Sunday, March 02, 2003

Happy Birthday Dr. S Sir!
(You're the best from east to west sir!)

And we would love you on a train...

According to my parents -- 'cause who remembers such things, anyway -- the first book I read successfully on my own was Dr. Seuss' Hop on Pop. Since then, I guess you could call me a Seussaholic (better than a Suessamabob, I guess). I read the shorter stories on my weekly radio show once a term or so, populating the music with Sneetches, Sam I Am, and both North and South-Going Jax, and the entire populations of Whoville and Mulberry Street, Circus and Zoo. We read the youngerkid books Mr. Brown Can Moo, Can You? and There's a Wocket In My Pocket from board books to the baby.

Dr. Seuss, aka Theodore Geisel, would have been one year older today if he were still alive. Luckily, the best authors live on through their masterworks forever. You couldn't say I like the whole collection equally -- I never really got into the Cat in the Hat, for some reason; I think I've always felt it was a bit too forced -- but you could definitely call me a fan. We've even taken a trip down to Springfield, MA, just to see the town tribute and sculpture garden in honor of their favorite local son.

I was in my first year of college when Dr. Seuss died. As a letter to Seuss notifying him of a "Seuss Club" being formed on campus had resulted in personal correspondence from the man himself saying basically "can't see why you'd want a club like that, but whatever makes you happy, makes me happy," Bard College laid claim to the only Dr. Seuss mutual appreciation society in the world, so the memorial celebration was no trivial thing. Our week of seussian meals, readings, sculpture installations and other sundry events culminated in a celebrative evening of perfomance of his works including the college president's reading of If I Ran The Zoo and Charles Stein of Music Program Zero's energetic tonal gibberish interpretation of...something seuss-like, at any rate.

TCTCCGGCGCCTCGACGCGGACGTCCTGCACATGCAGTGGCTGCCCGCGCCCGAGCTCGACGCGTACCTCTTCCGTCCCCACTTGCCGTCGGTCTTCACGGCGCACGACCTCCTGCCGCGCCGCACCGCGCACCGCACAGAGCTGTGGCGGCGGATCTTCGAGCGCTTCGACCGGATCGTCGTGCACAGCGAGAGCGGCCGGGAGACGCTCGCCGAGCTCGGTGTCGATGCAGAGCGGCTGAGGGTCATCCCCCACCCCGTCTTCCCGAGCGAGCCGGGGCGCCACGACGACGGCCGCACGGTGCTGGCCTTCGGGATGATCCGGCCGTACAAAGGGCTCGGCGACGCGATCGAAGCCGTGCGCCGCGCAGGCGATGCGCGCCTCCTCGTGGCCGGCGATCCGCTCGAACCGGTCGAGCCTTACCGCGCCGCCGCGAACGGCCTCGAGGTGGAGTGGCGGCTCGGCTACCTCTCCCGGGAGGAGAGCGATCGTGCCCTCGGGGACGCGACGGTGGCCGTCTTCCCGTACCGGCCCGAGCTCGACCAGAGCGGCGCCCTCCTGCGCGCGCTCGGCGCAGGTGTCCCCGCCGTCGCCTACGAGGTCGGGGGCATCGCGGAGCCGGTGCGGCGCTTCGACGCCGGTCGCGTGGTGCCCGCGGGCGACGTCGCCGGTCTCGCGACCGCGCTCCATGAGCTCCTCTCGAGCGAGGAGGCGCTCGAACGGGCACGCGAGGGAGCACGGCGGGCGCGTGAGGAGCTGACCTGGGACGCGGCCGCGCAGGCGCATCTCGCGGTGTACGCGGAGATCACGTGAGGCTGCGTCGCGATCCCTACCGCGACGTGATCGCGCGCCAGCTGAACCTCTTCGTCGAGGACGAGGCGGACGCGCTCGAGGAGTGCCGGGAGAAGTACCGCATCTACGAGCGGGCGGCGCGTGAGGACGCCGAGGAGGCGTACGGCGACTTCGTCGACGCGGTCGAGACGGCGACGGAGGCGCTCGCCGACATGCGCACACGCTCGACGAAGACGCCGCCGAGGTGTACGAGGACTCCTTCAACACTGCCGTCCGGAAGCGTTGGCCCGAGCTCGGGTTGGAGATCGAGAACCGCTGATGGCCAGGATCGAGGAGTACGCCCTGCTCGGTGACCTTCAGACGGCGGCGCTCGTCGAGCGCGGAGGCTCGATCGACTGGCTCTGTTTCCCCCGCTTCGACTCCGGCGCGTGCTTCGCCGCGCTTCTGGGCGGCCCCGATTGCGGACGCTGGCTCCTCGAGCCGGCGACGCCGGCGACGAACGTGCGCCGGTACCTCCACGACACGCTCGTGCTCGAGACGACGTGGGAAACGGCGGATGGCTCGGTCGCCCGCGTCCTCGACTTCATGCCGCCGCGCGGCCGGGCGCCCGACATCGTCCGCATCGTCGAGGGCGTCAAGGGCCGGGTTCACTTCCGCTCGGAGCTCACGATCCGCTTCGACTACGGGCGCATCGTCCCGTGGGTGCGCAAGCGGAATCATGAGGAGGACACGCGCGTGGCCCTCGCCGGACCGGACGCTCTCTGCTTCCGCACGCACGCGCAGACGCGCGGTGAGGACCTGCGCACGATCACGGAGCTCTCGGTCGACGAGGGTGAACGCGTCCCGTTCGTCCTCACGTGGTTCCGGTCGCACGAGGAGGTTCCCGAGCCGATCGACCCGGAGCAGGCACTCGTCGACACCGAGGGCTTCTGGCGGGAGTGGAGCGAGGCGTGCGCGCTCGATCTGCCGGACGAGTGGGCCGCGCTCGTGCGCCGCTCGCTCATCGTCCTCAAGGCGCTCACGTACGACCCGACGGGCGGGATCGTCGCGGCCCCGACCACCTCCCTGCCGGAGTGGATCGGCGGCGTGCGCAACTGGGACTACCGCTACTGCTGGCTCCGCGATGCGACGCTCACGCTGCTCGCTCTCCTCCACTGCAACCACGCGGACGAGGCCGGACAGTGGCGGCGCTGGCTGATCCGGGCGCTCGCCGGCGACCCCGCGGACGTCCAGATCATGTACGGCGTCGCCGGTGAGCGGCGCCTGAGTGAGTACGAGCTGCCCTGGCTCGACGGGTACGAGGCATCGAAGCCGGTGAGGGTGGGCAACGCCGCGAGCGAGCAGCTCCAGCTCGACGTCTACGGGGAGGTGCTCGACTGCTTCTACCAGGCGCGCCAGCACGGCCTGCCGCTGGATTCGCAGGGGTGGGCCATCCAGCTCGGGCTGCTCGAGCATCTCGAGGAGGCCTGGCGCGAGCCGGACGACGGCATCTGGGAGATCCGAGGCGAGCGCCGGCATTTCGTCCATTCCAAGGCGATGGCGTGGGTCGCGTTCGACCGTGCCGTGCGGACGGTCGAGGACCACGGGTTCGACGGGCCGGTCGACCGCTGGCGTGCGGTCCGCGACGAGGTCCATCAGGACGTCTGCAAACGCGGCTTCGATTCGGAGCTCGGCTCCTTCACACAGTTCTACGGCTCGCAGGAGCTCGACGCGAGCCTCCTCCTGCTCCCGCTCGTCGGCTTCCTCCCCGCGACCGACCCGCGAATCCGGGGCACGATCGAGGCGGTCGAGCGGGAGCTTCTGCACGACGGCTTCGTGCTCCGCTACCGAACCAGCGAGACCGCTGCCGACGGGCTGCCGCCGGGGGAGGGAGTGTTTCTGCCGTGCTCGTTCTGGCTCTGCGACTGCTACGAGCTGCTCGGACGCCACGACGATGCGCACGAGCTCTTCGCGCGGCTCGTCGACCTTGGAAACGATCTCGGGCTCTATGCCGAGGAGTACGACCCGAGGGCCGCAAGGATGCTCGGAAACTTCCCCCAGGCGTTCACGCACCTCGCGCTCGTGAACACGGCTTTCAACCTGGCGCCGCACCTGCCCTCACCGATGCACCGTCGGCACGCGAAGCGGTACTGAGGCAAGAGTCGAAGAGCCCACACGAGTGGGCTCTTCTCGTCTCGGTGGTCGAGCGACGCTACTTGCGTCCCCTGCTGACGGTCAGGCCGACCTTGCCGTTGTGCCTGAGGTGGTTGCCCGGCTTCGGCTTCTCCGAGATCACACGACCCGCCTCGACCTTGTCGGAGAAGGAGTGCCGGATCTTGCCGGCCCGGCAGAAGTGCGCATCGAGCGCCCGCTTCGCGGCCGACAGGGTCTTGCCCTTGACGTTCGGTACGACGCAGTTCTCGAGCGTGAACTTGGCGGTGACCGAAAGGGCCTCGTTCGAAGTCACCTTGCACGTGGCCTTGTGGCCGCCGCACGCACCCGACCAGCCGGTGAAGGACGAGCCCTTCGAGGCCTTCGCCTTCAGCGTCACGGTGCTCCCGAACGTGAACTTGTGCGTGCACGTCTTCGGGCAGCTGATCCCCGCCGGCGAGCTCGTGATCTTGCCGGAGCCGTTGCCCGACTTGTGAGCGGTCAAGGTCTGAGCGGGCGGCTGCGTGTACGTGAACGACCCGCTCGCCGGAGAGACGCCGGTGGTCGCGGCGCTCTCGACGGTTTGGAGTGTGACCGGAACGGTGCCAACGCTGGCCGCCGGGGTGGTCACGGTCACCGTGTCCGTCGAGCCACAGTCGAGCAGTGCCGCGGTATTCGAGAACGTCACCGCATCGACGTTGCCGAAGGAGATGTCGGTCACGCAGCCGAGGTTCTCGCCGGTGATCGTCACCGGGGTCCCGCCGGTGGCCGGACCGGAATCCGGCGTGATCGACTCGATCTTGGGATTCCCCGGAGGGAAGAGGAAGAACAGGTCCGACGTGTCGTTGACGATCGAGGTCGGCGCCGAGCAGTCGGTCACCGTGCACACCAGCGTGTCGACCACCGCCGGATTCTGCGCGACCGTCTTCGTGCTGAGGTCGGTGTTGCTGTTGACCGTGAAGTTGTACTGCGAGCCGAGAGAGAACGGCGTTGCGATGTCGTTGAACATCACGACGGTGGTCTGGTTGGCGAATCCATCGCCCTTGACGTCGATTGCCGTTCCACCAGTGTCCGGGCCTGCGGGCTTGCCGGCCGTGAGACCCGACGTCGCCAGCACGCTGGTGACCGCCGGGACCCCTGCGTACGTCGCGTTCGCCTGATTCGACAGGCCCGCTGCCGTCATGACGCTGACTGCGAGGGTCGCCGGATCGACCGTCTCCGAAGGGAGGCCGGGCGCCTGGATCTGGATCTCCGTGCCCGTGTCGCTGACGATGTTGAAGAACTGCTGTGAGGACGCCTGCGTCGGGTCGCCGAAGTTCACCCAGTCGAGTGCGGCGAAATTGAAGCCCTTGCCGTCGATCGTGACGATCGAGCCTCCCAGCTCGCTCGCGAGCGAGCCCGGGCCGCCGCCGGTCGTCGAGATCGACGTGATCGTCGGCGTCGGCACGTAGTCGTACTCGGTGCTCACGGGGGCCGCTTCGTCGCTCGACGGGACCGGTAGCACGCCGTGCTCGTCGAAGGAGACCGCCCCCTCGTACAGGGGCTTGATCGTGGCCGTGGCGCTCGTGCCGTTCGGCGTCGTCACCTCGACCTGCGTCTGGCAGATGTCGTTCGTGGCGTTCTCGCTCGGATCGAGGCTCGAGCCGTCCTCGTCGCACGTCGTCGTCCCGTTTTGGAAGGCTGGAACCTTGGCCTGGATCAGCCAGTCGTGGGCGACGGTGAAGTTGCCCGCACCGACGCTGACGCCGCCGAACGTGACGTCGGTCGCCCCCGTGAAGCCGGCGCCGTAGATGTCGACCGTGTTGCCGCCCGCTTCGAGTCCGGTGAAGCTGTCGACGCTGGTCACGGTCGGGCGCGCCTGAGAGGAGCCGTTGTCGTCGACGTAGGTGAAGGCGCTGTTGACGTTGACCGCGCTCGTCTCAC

For some not-for-kids-only classroom or home activities to celebrate this wonderful wubbulous day, try this link. Or there's always Seussville, the official site of all things Seuss.

But if you really want to celebrate Seuss the way he would have wanted to be celebrated, read about and then join the National Education Association's yearly nationwide reading party. NEA estimates that almost 40 million children and adults celebrated Dr. Seuss and the joy of reading last March.

Yes, get off the computer and go read a book. Any book. Read to your child, or to your cat, or to yourself out loud in your living room in your underwear and slippers. I highly recommend Green Eggs and Ham or Bartholemew and the Oobleck, but even the dictionary would do. For the good Dr. S, nothing's too small; just read one quick book and you'll feel ten feet tall.

posted by boyhowdy | 1:52 PM |

Post a Comment
coming soon
now listening